Obama’s Public-Works Plan

Posted by Katherine | December 9, 2008 – 4:42 pm
Toy roads or railways
[woodleywonderworks / Flickr]

Over the weekend, Obama outlined his vision for a large, job-boosting investment in public infrastructure.

Andrew Samwick is a Dartmouth economics prof who studies retirement and was chief economist of the President’s Council of Economic Advisors in 2003-2004. He likes Obama’s plan even though he doesn’t see job creation as its main strength:

First, the purpose of government spending is to purchase goods and services that the government needs to meet its responsibilities, not to hand out resources to those who pandhandle most loudly for them. The reason to spend more in a recession is not to employ idle resources — it is to be able to stretch the taxpayers’ money further by getting a better price for its purchases because workers without jobs will work for less and owners of empty factories will charge less.

Second, there is no free lunch: the money we spend today is a loss to the Treasury […] That loss to the Treasury must be made up at some future date, by later cohorts of taxpayers.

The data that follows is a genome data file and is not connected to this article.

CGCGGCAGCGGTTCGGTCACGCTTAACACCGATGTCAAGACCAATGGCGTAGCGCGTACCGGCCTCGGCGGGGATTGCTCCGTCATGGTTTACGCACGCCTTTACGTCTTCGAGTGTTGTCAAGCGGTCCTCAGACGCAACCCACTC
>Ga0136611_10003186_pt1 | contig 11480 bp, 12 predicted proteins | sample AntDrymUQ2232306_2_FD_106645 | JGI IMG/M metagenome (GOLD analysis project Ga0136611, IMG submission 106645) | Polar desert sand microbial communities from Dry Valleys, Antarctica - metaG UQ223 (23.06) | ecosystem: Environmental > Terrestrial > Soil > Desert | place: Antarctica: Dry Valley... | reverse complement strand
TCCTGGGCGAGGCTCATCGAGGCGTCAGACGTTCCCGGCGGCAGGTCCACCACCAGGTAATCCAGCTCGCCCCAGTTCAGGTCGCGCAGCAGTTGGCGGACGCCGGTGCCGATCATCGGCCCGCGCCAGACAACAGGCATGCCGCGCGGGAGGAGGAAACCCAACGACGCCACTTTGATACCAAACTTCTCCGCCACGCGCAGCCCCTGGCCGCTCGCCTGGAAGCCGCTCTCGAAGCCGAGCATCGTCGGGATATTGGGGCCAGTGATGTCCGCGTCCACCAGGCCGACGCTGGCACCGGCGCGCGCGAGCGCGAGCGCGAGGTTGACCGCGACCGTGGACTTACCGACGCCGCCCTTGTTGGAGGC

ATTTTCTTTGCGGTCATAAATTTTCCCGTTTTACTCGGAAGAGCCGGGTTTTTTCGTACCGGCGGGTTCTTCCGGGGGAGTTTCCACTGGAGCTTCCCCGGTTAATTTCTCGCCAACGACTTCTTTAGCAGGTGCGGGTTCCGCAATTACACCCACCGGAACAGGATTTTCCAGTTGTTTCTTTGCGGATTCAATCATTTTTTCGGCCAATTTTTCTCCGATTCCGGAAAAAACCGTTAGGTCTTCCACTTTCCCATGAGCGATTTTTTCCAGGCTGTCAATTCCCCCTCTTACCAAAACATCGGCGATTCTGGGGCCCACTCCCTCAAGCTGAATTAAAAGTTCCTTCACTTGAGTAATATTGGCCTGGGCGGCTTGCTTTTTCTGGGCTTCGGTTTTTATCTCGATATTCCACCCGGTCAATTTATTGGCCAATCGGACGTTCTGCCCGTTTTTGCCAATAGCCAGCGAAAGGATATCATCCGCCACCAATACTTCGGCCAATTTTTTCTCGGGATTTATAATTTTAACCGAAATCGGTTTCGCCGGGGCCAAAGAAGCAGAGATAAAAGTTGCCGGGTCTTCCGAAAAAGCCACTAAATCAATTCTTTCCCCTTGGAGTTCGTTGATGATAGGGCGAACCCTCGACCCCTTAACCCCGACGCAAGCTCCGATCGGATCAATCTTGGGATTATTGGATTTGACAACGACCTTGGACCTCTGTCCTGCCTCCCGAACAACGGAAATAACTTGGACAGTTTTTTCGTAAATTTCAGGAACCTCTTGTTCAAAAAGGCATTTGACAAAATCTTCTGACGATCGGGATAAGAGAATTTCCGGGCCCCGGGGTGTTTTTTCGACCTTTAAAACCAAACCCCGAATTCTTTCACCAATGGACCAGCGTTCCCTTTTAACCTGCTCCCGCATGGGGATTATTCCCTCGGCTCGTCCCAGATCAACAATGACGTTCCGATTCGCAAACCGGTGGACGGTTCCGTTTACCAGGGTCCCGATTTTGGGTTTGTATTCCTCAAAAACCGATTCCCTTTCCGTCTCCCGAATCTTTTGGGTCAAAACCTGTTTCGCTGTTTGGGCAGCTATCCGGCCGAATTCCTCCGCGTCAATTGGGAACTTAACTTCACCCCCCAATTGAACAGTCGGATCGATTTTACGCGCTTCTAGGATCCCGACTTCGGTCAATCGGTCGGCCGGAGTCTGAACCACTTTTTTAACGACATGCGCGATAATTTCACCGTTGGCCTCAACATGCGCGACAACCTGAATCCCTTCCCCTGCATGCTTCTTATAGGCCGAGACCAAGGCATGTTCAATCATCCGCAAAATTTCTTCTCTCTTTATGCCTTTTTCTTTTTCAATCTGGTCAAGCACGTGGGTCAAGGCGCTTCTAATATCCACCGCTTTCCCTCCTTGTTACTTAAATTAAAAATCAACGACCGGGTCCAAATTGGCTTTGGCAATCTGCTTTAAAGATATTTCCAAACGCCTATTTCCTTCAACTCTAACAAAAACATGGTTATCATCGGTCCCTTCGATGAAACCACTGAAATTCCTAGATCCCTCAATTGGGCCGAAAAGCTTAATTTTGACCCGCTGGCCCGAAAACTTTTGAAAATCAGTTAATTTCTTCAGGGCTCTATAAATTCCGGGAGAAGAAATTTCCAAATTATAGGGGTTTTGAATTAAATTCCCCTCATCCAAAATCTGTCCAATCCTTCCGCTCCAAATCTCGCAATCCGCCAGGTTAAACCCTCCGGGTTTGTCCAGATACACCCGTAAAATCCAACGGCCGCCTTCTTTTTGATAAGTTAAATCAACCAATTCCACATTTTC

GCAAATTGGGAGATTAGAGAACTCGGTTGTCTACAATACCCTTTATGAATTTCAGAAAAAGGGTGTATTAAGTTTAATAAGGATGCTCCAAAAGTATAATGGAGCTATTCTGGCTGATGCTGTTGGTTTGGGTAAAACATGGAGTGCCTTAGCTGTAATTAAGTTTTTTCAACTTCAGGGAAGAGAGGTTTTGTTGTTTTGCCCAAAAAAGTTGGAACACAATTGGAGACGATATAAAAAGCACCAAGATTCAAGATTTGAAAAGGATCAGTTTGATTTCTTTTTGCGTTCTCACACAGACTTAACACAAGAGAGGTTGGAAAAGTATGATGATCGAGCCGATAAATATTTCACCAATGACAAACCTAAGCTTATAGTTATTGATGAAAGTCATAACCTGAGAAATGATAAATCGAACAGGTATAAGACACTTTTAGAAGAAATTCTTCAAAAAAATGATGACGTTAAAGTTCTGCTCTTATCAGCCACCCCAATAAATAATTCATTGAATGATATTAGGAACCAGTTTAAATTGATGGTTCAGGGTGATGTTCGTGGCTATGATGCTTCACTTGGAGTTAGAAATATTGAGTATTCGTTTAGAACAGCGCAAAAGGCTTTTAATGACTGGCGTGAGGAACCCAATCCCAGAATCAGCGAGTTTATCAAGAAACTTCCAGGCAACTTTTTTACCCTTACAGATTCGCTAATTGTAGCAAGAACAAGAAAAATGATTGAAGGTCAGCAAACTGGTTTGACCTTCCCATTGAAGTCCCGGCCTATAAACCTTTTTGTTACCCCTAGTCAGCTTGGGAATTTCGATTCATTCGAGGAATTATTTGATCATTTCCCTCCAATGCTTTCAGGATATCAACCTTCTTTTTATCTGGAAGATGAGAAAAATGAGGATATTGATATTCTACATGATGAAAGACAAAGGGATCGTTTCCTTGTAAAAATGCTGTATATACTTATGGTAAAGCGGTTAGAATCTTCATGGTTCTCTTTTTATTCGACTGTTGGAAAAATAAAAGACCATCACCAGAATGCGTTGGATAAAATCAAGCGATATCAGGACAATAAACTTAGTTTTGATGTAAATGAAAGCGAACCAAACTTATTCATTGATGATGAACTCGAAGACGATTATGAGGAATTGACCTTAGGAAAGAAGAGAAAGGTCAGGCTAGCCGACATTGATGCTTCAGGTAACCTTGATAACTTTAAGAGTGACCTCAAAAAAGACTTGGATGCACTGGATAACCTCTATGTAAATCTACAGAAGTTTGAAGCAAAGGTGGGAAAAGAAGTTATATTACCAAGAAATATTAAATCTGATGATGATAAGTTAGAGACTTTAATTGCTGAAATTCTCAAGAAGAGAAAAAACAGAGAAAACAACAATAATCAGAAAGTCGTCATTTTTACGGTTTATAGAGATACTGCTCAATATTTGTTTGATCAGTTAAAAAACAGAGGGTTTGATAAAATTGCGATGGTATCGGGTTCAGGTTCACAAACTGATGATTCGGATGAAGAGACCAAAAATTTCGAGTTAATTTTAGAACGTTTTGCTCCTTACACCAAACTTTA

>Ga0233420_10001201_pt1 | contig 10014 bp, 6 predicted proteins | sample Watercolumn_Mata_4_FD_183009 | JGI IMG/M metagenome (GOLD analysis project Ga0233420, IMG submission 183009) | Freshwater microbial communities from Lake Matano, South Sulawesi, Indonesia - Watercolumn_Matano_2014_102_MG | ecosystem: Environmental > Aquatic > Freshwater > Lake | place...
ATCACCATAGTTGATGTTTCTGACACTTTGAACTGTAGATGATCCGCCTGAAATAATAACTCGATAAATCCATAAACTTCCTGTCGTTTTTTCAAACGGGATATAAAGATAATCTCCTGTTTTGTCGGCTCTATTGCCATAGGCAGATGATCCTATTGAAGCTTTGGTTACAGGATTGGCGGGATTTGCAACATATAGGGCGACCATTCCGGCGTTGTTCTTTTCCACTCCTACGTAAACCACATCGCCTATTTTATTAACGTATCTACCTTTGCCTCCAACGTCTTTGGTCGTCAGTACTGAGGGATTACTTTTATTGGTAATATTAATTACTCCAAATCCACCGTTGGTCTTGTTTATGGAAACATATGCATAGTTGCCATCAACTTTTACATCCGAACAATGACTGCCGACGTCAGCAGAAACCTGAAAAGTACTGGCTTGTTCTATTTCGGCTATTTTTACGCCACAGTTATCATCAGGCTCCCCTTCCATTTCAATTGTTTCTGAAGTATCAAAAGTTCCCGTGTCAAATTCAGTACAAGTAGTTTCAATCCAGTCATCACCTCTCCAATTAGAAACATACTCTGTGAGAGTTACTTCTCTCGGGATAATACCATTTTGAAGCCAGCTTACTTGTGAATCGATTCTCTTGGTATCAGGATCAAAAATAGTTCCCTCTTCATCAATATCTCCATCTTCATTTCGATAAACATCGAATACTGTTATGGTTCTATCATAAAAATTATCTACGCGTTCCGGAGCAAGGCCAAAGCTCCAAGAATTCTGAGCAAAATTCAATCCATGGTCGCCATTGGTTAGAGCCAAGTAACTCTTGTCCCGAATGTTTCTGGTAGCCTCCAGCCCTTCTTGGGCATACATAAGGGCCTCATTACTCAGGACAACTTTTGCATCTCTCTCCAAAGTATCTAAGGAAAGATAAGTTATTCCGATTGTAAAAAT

Fortunately, both of these problems can be overcome by focusing all new spending on investment rather than consumption and on public investment rather than private investment. By their nature, capital investments last for years or decades, so that there is a better chance that those who are paying for the spending are reaping its benefits. Public investment also meets the criterion that the spending goes for projects that are within the government’s responsibilities. […] If I had a target of $500 billion to spend, every dime would go for public infrastructure investments, and we’d still have quite a bit of work to do.

The “panhandling” remark seems rather pointedly directed at Wall Street and Detroit.

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